The very first words of Jesus’ prayer echo the words we started with on our first evening – the hour has come.  John 12:23 – the hour is something that will lead to the glory of Jesus. 12:27 – the hour is also a time of deep sorrow.

13:31-33 – Jesus is about to go the place that none of us can go. None of us can go to the cross to die for the sins of the world. Jesus’ hour of glory and sorrow is the hour of the cross. And so Jesus’ prayer in 17 is a prayer for God to give him the strength to go to the cross to fulfil his Father’s plan (17:5).

As John speaks this to all of us – he speaks in a way that is incredible to hear.

John 19 – see how John speaks of Jesus as the King – this chapter is dripping with irony – because everything that proclaims Jesus as King is done in mockery. And yet the remarkable thing what they do in mockery God the Father is doing in reality. What they proclaim is actually the truth – here is the King of the world being crowned in glory as he dies for you and me.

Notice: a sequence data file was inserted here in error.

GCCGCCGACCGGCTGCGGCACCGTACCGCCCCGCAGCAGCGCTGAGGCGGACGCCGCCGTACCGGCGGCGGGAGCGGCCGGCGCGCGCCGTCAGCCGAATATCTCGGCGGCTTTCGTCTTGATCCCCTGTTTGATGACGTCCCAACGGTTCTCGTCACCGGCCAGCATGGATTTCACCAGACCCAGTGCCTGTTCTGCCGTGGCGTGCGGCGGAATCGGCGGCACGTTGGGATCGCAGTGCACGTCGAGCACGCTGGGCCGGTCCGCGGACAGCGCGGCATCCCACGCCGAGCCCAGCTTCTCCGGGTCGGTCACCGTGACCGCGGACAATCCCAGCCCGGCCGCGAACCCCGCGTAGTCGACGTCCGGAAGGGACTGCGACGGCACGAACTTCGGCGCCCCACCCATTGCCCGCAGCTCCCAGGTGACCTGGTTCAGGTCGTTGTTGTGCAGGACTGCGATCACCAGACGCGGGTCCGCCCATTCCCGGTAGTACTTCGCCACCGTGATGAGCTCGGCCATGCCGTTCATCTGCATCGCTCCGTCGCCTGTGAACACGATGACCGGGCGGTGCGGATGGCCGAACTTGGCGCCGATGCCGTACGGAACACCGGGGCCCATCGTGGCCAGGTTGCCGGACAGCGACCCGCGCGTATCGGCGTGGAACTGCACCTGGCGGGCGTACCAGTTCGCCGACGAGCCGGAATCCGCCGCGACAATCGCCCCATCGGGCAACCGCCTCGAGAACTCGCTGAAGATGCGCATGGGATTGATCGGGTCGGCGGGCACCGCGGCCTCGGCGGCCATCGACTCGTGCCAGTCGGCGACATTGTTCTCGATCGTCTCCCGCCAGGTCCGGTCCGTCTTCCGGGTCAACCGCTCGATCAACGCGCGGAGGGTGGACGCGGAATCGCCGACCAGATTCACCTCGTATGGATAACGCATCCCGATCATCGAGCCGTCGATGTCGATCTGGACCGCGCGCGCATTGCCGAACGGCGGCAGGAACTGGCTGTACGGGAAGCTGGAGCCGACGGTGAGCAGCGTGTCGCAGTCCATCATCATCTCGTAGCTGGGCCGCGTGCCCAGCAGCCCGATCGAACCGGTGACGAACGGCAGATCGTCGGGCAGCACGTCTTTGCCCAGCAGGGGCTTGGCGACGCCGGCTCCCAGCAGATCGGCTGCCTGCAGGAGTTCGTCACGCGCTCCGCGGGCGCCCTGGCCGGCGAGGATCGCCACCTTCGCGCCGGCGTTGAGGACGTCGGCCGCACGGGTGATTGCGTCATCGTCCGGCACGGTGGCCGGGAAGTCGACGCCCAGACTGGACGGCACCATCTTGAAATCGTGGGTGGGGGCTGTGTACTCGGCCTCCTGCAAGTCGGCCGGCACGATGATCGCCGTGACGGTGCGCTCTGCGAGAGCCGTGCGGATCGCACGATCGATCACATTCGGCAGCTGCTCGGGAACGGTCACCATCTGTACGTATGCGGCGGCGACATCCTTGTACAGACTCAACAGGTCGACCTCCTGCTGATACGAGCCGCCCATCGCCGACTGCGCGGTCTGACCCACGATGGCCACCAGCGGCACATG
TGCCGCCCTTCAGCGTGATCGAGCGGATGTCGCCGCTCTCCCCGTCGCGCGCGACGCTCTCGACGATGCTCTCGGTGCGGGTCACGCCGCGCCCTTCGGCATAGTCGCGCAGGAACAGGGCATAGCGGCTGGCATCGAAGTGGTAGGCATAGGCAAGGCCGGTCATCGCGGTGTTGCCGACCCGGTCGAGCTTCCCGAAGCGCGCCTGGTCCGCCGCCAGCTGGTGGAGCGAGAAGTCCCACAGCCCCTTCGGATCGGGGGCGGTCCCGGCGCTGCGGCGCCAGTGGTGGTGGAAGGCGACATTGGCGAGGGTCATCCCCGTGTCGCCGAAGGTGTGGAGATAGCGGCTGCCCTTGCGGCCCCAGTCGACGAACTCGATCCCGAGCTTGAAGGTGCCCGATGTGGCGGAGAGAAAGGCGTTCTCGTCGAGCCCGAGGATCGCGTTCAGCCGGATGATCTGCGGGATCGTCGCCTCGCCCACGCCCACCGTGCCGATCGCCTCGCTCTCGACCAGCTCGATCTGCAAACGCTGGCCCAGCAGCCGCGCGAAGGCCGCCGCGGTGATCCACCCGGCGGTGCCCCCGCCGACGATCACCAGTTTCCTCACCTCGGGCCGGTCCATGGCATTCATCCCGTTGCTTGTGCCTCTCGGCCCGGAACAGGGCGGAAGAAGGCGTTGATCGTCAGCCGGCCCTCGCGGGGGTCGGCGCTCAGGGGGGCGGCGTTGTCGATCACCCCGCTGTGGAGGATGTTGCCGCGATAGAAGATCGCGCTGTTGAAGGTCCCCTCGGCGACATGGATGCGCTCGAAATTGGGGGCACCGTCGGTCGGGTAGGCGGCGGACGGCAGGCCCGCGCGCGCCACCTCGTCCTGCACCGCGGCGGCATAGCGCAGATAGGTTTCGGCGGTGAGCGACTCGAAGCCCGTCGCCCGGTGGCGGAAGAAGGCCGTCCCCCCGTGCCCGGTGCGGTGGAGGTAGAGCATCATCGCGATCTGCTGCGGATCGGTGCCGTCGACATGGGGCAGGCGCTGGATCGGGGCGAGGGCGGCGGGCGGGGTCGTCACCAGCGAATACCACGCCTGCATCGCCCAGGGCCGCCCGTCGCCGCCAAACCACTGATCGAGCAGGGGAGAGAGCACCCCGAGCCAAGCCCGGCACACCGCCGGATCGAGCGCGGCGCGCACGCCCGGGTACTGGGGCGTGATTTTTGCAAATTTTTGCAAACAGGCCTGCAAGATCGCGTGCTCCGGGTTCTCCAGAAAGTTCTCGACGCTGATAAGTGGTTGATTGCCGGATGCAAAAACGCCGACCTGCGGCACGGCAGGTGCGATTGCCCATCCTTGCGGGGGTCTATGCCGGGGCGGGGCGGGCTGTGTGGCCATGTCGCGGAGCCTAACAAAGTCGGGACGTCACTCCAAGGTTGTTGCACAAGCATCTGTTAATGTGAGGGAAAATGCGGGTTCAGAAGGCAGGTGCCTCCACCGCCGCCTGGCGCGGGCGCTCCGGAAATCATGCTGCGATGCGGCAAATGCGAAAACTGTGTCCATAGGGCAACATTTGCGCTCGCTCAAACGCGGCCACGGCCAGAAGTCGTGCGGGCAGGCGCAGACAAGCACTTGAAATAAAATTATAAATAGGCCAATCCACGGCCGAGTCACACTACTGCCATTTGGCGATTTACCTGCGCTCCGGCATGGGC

We don’t belong in the Father’s presence, not in our sinful state would we dare enter the presence of the living God. Jesus goes to the cross to take ALL of our sin so that we can walk into the presence of God so that God would say to us, ‘Welcome!’

Here is glory. The moment that redefines glory.

Paul’s confession: growing up desperately wanting to be famous. Paul played in a band, loved playing in front of a crowd – and dreamed of playing in front of a massive crowd. But he’s not the only one who has dreamed that. We all have dreamed that because we live in a world that elevates high achievement. The high marks, the musical certificate, the grand final win – and even FB which teaches us to chase ‘likes’. We live our lives for the approval of other people and we call that ‘glory’.